Dirty Projectors / “Impregnable Question” from Swing Lo Magellan

No one really has much bad to say about Dirty Projectors, but even if someone did, I doubt they could resist this, the band’s simplest, sweetest tune, probably ever. It’s hard to believe a band this avant garde could sound as good being adorable as they sound pushing the envelope, but somehow they succeed. Cuteness suits them.

Dirty Projectors / Impregnable Question

Black Eagle Child / “Families Get Together” from Lobelia

Take a slice of perennial autumn favorites The Avett Brothers and then slather it with Brian Eno-brand zero-calorie spread and you’ve got Black Eagle Child. This song is more Avetts than Eno, but the rest of the album strikes a similar balance that respects the warmth of ambient richness and the raw emotional power of folk instruments.

Black Eagle Child / Families Get Together

D’Angelo / “Untitled (How Does It Feel)” from Voodoo

I read a profile on D’Angelo in GQ a few weeks ago and it reignited my love affair with this album, and this, its most famous track. R&B’s enjoyed a bit of a renaissance lately, especially in independent circles, and “Untitled” serves as a thesis statement for a new era of richly nuanced R&B.

D’Angelo / Untitled (How Does It Feel)

Daughn Gibson / “In The Beginning” from All Hell

Gibson has a rich baritone that’s usually put to use in a doom metal band, but on All Hell he said…ahem…to hell with that shit. Relying on old country samples with a lot of surface noise and that aforementioned baritone, Gibson crafted an album that finds the surprisingly large overlap between ambient music, R&B, country, industrial darkness and probably a dozen other genres. “In the Beginning” is the most fun, and has the best bait-and-switch start that I’ve heard in a long time.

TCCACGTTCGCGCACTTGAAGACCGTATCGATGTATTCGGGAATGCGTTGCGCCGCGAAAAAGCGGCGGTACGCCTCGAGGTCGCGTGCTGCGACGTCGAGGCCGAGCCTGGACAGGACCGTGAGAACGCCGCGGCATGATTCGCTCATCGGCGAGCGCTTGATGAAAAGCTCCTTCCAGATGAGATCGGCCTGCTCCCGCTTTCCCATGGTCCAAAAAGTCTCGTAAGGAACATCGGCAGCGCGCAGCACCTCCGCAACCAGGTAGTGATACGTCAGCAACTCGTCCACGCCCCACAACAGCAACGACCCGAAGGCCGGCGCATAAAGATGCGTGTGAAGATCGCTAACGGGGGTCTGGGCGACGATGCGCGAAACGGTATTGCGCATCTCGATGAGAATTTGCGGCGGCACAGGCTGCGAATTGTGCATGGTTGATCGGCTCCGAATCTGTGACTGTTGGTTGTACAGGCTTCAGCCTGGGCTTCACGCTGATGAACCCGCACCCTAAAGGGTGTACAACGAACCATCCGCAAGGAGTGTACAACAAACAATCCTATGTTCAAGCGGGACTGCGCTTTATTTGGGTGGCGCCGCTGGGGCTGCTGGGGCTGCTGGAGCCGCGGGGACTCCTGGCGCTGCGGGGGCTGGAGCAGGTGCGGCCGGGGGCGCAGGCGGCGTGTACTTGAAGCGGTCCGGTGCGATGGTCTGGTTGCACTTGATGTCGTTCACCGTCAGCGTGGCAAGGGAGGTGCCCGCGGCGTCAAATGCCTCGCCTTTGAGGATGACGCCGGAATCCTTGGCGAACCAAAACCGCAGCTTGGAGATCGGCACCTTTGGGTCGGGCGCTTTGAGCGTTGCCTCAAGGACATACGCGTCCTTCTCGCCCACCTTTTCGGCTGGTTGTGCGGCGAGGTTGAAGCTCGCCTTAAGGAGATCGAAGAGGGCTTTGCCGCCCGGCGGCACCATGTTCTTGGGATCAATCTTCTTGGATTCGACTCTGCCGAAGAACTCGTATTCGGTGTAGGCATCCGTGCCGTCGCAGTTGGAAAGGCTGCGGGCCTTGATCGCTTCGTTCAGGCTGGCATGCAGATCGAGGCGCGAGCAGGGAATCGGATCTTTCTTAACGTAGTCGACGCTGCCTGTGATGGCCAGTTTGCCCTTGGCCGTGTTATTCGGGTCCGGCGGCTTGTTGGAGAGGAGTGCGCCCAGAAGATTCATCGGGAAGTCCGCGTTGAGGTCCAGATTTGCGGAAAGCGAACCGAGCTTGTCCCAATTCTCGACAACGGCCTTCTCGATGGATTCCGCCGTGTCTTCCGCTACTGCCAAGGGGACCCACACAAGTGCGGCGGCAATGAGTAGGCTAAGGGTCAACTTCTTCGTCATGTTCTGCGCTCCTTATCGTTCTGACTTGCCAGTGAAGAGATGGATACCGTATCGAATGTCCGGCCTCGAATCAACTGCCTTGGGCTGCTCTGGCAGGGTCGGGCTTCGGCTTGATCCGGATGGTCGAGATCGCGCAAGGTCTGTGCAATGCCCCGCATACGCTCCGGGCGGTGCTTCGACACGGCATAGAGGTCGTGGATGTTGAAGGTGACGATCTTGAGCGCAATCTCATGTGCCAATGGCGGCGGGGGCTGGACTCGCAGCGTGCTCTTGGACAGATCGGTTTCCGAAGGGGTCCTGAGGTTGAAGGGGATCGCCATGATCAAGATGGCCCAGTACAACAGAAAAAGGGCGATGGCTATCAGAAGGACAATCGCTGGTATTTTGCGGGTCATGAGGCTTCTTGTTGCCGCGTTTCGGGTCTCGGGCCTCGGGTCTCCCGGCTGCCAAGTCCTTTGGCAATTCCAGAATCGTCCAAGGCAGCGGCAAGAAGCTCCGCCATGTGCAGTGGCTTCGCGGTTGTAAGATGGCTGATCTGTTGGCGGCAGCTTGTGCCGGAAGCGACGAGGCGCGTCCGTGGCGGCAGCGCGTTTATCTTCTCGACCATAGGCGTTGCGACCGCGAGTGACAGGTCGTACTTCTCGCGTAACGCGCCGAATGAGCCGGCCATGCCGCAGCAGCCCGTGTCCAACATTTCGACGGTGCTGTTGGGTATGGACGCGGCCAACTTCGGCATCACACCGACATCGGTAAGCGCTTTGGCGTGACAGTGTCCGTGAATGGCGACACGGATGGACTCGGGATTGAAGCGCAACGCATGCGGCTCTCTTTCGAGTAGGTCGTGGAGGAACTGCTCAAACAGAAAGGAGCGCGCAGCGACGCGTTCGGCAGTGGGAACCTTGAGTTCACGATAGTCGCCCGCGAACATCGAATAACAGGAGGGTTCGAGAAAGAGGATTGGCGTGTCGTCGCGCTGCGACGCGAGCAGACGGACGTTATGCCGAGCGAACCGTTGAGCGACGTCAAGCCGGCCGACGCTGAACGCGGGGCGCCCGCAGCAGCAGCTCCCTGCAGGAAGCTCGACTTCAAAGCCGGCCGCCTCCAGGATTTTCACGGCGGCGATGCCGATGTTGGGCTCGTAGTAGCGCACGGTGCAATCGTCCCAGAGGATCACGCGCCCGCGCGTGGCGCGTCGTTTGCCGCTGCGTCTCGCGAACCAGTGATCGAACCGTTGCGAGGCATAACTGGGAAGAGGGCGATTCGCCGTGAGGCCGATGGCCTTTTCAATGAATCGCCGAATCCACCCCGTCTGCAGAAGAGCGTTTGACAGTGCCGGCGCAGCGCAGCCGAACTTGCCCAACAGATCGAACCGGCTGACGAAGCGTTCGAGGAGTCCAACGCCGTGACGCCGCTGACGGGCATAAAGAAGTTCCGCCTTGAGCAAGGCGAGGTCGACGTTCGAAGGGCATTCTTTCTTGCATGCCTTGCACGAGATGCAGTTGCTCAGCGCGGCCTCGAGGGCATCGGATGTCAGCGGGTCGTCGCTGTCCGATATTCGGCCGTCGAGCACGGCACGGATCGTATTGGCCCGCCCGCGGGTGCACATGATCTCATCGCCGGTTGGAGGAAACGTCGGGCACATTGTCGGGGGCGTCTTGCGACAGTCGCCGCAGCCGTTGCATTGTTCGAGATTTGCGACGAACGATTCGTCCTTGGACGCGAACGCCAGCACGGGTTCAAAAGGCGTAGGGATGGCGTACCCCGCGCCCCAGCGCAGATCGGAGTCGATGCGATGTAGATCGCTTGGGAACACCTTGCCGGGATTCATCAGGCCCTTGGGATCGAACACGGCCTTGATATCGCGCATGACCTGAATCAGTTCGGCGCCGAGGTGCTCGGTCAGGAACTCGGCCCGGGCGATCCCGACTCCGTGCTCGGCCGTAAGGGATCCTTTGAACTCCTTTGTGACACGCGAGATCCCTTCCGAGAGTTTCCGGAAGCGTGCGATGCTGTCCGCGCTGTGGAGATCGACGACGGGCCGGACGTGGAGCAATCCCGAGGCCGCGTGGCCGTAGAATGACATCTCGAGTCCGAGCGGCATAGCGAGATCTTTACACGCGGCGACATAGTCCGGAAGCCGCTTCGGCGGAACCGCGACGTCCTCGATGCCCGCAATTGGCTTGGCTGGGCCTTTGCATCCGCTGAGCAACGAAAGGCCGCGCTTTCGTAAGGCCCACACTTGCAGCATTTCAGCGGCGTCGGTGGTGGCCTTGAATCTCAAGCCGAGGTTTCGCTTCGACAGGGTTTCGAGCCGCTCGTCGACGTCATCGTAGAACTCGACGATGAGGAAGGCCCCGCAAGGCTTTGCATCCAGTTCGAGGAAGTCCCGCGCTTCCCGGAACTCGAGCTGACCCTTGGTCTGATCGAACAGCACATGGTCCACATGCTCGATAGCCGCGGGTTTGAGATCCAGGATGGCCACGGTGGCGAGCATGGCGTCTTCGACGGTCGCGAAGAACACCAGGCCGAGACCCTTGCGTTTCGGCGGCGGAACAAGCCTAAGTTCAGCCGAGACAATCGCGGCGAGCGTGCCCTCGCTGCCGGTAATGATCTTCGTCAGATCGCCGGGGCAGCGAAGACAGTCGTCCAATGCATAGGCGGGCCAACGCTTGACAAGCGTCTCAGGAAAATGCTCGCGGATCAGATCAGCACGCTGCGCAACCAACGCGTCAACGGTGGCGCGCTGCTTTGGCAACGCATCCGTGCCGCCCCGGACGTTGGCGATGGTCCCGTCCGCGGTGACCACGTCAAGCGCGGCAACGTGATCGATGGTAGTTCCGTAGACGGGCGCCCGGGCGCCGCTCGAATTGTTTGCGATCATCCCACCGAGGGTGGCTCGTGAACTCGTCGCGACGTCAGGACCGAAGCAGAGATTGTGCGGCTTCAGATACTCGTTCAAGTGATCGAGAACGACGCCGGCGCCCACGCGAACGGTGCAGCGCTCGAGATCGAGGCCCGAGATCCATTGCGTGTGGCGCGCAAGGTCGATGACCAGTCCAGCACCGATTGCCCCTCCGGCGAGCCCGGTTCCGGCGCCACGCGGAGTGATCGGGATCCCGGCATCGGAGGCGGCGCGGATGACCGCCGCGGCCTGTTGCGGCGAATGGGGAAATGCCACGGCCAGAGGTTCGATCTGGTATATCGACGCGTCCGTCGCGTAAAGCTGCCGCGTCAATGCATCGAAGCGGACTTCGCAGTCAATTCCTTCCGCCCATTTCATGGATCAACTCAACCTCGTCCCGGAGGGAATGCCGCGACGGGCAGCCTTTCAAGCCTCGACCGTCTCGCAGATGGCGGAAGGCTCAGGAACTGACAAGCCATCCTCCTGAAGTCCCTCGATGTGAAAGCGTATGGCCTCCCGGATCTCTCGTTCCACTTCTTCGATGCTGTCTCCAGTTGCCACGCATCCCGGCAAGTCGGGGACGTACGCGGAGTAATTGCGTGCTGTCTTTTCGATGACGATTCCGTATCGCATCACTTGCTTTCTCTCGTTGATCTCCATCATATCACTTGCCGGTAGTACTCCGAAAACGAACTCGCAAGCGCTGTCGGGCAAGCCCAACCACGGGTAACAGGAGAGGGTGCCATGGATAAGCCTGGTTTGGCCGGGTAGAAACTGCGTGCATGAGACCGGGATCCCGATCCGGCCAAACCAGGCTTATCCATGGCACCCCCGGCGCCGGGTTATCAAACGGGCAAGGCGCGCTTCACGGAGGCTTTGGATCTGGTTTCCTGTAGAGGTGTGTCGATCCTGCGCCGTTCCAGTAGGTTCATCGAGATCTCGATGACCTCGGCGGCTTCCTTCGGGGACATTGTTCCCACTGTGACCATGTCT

Daughn Gibson / In The Beginning

M. Ward / “Chinese Translation” from Post-War

I think aging figures into a lot of M. Ward‘s best songwriting, and his dignified way of resigning himself to a future that can’t help but pale in comparison to his past, at least as far as he can see right now, seems to really suit the end of summer. To me, this is the sound of the rest of the world returning to school while I remain at my desk, and wonder, as optimistically as possible, how to move forward.

M. Ward / Chinese Translation

Sleigh Bells / “Infinity Guitars” from Treats

If the future’s got you down, dig this blast of escapism and revel in the joys of carelessness while you can. I’m not sure that this song has anything to do with being young, but middle school me would’ve loved this, and sometimes it’s refreshing to be able to identify with a prior version of yourself in such a clear way.

Sleigh Bells / Infinity Guitars

There it is. The end of summer. Well, not technically for a few days, but we’re calling it now. Live out the remaining days with these tunes, and download the whole Soundtracking list right here.

Leave a Reply

Words and other original content © Draw Us Lines 2010-2012 / Theme by WPDesigner / Brought to you by the awesomeness of Wordpress.